4.5.3 Domestic Revenue Page 97

The size of the domestic market is becoming significant now in the IT-ITeS sector, though it largely remains export driven. In FY 2017-18, the domestic market (excluding e-Commerce and hardware) is expected to grow 10 percent Y-o-Y to reach US $ 26.5 billion. The Government initiatives such as Digital India, Start-up India, Smart Cities, and Digital Payments are catalysing growth in this segment. The domestic revenue trend over the past 5 years covering IT Services, ITeS/ BPO, Engineering R&D and Product Development segments is depicted below.

Cheers Image

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Re: Indian IT Industry

Postby Manish_P » 28 May 2018 12:42

Paytm Vehemently Denies Data Sharing Allegations After Sting Operation!

Paytm, India’s largest digital wallet and now a major payments bank backed by Chinese digital czar Alibaba has became the first such Indian startup to face the backlash regarding this issue. And this backlash came after a stunning sting operation against their Senior Vice President Ajay Shekhar Sharma.


Cobrapost, a news publication founded by Aniruddha Bahal, who was the co-founder of Tehelka, has published a video wherein a sting operation has been shown against Paytm’s Senior Vice President Ajay Shekhar Sharma.

In the video, Sharma allegedly says that after the stone pelting incident in Kashmir last year, Prime Minister Office asked Paytm to share user’s data, to confirm and identify stone pelters.

In the video, Sharma says, “When the stone-pelting stopped there in J&K, I personally got a phone call from the PMO. They told us to give them data saying maybe some of the stone-pelters are Paytm users. Do you understand.”

This video was shared yesterday, and quickly become viral as users of Paytm expressed their disappointment and shock over this.

How can Paytm share their users’ data to Govt., without their consent, asked thousands of users.
:roll:

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Re: Indian IT Industry

Postby Sachin » 28 May 2018 14:02

What are the career prospects for a person qualified in Cyber Law & Cyber Forensics? I know that IT companies have a team of lawyers etc., but they are playing around with the usual "business" Acts like Companies Acts, Contracts Acts etc. I did see that there are some legal firms also dealing with Cyber laws, but most of them talk about "assisting in filing police complaints on matters involving Cyber crime" etc.

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Re: Indian IT Industry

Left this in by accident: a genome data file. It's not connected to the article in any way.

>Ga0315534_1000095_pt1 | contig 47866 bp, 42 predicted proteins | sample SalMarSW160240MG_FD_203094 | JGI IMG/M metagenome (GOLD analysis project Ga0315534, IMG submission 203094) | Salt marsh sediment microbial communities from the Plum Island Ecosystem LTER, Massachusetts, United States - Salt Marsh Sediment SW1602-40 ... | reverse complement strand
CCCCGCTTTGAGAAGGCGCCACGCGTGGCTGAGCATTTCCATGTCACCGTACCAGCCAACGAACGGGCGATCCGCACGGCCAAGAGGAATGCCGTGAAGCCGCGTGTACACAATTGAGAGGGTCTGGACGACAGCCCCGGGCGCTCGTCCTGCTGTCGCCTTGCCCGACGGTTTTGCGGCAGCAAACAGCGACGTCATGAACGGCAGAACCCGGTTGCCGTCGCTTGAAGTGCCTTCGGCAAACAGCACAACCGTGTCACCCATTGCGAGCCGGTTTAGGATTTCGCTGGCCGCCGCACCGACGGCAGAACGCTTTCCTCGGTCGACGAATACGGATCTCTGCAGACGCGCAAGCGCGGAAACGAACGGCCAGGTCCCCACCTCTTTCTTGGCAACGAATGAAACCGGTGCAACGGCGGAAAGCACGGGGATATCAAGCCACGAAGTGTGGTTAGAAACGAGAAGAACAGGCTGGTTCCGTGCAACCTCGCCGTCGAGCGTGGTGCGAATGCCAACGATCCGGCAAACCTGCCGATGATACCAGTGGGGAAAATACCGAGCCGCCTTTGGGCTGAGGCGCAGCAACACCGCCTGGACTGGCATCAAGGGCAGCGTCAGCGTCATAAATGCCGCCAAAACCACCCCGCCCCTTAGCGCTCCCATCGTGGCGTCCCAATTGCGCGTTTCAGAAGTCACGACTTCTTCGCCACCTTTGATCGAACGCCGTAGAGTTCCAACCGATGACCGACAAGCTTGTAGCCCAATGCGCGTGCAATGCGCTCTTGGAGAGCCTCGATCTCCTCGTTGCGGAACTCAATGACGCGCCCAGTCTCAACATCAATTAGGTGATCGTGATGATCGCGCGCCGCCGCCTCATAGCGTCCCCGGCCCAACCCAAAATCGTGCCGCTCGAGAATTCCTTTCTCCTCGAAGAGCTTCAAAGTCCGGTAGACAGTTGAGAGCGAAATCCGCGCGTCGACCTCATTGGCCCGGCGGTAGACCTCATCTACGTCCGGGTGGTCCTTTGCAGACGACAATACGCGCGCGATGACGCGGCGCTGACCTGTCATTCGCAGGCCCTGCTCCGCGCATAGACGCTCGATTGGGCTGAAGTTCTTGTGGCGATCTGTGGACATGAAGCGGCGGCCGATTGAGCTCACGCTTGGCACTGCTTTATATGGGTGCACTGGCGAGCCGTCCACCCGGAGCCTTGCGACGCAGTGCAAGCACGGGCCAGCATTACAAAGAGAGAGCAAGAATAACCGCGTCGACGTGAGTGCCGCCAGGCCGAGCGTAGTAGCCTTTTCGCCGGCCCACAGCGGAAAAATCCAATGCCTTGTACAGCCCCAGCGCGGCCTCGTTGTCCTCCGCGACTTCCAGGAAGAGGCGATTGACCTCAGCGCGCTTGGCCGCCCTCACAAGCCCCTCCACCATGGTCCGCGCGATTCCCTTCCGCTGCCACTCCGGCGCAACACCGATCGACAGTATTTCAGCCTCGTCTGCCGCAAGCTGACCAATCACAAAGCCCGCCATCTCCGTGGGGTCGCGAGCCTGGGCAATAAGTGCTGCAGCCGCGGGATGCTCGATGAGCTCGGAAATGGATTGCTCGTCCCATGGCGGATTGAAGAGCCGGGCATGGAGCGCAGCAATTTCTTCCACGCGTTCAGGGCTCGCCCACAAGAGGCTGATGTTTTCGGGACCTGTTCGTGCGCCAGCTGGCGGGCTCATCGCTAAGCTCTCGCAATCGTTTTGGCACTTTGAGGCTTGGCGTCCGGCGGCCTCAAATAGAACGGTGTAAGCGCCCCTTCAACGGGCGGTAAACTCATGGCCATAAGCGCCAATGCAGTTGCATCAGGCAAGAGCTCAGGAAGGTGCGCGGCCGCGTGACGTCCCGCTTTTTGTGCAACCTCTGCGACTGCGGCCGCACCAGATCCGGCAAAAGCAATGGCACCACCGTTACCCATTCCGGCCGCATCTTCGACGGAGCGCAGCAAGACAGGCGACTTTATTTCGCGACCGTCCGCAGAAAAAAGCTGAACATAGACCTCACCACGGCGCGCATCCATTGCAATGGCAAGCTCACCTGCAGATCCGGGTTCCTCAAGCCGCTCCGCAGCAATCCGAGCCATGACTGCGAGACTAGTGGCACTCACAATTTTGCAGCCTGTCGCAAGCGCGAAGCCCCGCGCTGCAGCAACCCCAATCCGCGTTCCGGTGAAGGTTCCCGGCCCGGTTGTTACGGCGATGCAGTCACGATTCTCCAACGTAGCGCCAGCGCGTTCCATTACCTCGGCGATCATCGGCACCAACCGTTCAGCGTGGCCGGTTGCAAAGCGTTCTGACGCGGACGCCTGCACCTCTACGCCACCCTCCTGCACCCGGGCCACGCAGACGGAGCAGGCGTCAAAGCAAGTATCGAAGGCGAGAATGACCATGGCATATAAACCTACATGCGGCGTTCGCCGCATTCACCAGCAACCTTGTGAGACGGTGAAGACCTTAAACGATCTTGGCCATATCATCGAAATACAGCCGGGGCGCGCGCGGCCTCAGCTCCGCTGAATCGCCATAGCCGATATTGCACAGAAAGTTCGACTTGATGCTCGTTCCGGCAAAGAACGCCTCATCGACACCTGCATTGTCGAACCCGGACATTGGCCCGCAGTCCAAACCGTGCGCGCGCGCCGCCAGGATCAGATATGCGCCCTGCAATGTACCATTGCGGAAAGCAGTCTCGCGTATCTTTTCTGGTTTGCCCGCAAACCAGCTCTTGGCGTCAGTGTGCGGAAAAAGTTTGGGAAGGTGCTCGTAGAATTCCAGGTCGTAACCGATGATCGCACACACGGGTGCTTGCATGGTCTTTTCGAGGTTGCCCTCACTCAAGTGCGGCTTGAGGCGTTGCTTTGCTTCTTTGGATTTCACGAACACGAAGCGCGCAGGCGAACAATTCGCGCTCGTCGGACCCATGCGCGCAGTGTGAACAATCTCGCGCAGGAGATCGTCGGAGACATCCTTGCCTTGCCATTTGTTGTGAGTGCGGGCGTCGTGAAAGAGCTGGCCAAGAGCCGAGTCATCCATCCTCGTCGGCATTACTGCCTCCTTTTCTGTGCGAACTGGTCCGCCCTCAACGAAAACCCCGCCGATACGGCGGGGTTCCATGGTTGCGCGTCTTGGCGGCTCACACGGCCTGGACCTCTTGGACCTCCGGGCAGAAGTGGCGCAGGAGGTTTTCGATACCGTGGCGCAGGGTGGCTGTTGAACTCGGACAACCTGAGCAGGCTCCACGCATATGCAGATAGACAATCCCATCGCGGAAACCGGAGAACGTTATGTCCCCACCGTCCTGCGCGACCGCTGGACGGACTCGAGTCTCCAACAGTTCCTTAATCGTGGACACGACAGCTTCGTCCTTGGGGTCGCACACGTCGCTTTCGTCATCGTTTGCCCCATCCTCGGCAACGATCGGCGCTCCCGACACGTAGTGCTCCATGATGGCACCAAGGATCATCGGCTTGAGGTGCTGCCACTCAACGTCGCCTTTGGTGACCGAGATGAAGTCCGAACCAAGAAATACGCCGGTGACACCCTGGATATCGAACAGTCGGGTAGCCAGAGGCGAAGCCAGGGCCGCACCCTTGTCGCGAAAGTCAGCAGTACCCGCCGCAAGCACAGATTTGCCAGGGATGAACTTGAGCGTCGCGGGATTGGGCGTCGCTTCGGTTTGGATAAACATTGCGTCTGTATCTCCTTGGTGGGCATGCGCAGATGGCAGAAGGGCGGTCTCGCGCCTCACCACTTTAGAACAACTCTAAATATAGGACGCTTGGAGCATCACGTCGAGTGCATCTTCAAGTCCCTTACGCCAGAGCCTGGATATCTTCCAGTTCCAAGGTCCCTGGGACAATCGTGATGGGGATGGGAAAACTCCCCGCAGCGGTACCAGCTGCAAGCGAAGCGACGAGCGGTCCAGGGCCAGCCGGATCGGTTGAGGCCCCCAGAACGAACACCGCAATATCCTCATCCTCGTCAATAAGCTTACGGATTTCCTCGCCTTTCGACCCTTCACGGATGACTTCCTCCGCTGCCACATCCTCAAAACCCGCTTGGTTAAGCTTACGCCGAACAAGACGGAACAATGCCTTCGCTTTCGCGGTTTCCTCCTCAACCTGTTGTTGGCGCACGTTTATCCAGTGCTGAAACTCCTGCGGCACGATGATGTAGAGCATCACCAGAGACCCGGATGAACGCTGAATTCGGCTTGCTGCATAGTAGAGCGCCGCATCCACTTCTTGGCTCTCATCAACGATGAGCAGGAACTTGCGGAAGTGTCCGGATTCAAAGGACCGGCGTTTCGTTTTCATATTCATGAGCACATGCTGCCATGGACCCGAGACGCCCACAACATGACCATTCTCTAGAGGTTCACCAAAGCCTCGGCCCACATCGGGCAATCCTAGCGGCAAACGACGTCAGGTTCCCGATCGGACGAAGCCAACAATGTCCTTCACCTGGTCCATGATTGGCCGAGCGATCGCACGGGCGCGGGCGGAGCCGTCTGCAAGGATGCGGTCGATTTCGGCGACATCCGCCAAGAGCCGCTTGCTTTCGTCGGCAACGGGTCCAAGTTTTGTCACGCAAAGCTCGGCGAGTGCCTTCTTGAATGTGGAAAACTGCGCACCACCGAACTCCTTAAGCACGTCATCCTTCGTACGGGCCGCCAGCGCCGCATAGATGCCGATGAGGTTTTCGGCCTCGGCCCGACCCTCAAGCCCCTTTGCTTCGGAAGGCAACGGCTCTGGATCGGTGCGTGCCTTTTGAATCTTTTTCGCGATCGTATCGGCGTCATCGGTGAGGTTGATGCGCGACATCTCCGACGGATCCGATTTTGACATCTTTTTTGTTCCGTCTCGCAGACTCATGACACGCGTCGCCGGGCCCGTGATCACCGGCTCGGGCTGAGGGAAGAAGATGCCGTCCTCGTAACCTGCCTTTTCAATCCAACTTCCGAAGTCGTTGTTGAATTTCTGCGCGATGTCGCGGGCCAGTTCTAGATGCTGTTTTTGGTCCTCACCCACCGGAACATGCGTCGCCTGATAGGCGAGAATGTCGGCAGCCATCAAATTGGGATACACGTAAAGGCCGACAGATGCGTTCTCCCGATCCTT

Postby Singha » 30 May 2018 12:54

paytm like anyone else operating in india will have to hand over all data to GOI if asked.

at best they can file a motion asking for formal warrants than just a general data mining - which all the US titans deeply plugged into NSA/CIA have already done for years!!

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Re: Indian IT Industry

Postby pravula » 30 Jul 2018 22:16

India's first RISC-V based Chip is Here: Linux boots on Shakti processor!

from https://news.ycombinator.com/item?id=15685019 on why this is such a big deal:

As the lead architect of Shakti and the guy who helped kick-start the project, I figure I am owed my 2 cents !
1. We never positioned it as an ARM killer ! That was the imagination of the reporter who wrote the article.

2. Shakti is not a state only project. Parts of Shakti are funded by the govt, these relate to cores and SoCs needed by the Govt. The defense and strategic sector procurement is huge, runs in the 10s of billions of USD.There is significant funding in terms of manpower, tools and free foundry shuttles provided by the private sector. In fact Shakti has more traction with the private sector than the govt sector in terms of immediate deployments.

3. The CPU eco-system including ARM's is a bit sclerotic. It is not the lic cost that is the problem, it is the inherent lack of flexibility in the model.

4. Shakti is not only a CPU. Other components include a new interconnect based on SRIO, GenZ with our extensions accompanied by open source silicon, a new NVMe+ based storage standard again based on open source SSD controller silicon (using Shakti cores of course), open source Rust based MK OS for supporting tagged ISAs for secure Shakti variants, fault tolerant variants for aerospace and ADAS applications, ML/AI accelerators based on our AI research (we are one of the top RL ML labs around). 4. the Shakti program will also deliver a whole host of IPs including the smaller trivial ones and also as needed bigger blocks like SRIO, PCIe and DDR4. All open source of course. 5. We are also doing our own 10G and 25G PHYs 6. A few startups will come out of this but that can wait till we have a good open source base. 7. The standard cores coming out of IIT will be production grade and not research chips.

And building a processor is still tough these days. Try building a 16 core, quad wide server monster with 4 DDR4 channels, 4x25G I/O ports, 2 ports for multi-socket support. All connected via a power optimized mesh fabric. Of course you have to develop the on-chip and off-chip cache coherency stuff too ! 8. And yes we are in talks with AMD for using the EPYC socket. But don't think they will bite.